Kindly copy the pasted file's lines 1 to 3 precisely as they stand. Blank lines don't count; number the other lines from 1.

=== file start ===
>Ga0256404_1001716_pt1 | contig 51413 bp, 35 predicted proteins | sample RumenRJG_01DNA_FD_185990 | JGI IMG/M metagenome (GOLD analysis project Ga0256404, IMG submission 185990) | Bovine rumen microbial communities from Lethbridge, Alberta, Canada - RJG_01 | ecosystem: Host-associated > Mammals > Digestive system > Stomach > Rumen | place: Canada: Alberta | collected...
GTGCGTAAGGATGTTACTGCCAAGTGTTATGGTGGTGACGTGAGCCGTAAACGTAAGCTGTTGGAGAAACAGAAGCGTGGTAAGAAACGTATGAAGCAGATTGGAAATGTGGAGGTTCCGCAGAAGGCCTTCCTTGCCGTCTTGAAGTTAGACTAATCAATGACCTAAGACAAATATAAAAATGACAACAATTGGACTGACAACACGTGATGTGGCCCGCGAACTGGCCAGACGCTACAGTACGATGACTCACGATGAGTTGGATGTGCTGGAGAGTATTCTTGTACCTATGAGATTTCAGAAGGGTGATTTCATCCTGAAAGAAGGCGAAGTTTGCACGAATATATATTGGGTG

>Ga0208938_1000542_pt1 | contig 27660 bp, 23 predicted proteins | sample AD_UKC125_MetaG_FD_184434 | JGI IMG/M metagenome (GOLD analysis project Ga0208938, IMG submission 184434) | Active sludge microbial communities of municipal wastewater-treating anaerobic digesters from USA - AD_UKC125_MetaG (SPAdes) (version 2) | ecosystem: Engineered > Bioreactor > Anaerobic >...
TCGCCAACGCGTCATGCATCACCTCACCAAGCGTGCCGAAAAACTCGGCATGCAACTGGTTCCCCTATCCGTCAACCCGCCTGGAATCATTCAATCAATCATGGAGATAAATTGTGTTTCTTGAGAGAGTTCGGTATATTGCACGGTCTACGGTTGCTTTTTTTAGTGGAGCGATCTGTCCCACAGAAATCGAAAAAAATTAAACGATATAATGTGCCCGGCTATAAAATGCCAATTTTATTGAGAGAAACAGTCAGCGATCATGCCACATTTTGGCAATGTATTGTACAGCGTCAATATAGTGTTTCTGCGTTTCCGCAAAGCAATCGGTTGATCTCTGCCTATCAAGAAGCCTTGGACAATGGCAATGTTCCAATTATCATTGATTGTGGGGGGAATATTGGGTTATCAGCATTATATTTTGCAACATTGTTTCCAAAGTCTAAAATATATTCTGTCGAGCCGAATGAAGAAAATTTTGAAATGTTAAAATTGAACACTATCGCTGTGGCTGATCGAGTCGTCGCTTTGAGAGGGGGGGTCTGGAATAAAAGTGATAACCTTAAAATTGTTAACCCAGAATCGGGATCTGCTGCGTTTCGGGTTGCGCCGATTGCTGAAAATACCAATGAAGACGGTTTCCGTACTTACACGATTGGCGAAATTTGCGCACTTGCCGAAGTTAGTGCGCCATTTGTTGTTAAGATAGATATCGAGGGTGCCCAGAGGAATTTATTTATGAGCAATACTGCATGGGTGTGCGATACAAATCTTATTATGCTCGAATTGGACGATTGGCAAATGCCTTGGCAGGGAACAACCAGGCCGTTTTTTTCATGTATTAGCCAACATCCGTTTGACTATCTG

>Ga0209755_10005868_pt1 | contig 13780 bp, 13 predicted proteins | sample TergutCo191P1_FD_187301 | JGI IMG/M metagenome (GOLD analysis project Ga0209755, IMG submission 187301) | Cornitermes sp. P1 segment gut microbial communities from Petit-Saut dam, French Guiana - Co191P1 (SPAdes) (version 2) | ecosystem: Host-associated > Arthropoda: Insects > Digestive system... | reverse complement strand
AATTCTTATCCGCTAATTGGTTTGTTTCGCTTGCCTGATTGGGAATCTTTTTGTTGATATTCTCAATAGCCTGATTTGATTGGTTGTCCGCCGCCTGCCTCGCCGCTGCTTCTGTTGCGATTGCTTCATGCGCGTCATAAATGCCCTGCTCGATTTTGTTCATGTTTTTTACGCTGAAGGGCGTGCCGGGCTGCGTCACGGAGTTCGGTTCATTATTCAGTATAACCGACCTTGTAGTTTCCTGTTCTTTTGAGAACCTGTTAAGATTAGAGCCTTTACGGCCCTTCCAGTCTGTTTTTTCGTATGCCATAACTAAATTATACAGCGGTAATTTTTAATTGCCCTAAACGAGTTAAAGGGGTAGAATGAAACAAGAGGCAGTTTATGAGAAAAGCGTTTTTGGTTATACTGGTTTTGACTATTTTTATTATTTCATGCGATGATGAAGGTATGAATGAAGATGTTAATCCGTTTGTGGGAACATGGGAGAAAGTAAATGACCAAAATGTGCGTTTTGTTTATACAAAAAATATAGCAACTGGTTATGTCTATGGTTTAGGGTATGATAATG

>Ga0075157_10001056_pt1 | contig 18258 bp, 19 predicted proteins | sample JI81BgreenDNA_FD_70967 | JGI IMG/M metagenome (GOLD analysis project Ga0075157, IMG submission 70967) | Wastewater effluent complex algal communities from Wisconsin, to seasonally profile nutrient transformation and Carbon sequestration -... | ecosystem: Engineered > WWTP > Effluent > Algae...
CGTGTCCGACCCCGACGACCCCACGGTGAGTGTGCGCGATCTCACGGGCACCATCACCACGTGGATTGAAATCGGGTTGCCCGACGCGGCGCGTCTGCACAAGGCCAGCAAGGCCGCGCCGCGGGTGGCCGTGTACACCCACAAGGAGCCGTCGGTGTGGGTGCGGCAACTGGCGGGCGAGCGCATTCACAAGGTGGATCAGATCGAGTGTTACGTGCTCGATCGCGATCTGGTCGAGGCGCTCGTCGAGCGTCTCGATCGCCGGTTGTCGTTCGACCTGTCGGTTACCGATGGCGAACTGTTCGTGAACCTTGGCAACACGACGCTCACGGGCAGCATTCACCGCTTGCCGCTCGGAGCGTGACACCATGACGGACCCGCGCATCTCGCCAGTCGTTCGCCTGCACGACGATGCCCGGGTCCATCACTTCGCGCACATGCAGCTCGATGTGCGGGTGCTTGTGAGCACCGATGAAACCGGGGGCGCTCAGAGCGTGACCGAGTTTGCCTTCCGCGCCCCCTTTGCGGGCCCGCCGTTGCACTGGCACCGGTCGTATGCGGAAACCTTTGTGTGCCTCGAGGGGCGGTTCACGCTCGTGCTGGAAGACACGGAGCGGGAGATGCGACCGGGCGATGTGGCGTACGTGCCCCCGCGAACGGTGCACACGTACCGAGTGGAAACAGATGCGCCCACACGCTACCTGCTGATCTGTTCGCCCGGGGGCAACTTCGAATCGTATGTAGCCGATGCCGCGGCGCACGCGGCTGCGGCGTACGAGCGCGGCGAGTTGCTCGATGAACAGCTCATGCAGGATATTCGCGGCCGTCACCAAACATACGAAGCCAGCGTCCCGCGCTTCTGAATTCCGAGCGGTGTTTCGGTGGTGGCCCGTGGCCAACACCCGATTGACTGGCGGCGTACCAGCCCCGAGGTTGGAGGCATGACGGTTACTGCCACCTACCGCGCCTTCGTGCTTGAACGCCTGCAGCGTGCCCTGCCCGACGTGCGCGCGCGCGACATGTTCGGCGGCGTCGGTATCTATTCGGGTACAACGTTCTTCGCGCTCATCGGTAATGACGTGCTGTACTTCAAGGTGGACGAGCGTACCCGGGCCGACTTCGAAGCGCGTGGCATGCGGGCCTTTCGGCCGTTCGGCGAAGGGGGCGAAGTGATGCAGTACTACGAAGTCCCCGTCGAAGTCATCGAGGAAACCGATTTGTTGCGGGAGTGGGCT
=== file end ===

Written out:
>Ga0256404_1001716_pt1 | contig 51413 bp, 35 predicted proteins | sample RumenRJG_01DNA_FD_185990 | JGI IMG/M metagenome (GOLD analysis project Ga0256404, IMG submission 185990) | Bovine rumen microbial communities from Lethbridge, Alberta, Canada - RJG_01 | ecosystem: Host-associated > Mammals > Digestive system > Stomach > Rumen | place: Canada: Alberta | collected...
GTGCGTAAGGATGTTACTGCCAAGTGTTATGGTGGTGACGTGAGCCGTAAACGTAAGCTGTTGGAGAAACAGAAGCGTGGTAAGAAACGTATGAAGCAGATTGGAAATGTGGAGGTTCCGCAGAAGGCCTTCCTTGCCGTCTTGAAGTTAGACTAATCAATGACCTAAGACAAATATAAAAATGACAACAATTGGACTGACAACACGTGATGTGGCCCGCGAACTGGCCAGACGCTACAGTACGATGACTCACGATGAGTTGGATGTGCTGGAGAGTATTCTTGTACCTATGAGATTTCAGAAGGGTGATTTCATCCTGAAAGAAGGCGAAGTTTGCACGAATATATATTGGGTG

>Ga0208938_1000542_pt1 | contig 27660 bp, 23 predicted proteins | sample AD_UKC125_MetaG_FD_184434 | JGI IMG/M metagenome (GOLD analysis project Ga0208938, IMG submission 184434) | Active sludge microbial communities of municipal wastewater-treating anaerobic digesters from USA - AD_UKC125_MetaG (SPAdes) (version 2) | ecosystem: Engineered > Bioreactor > Anaerobic >...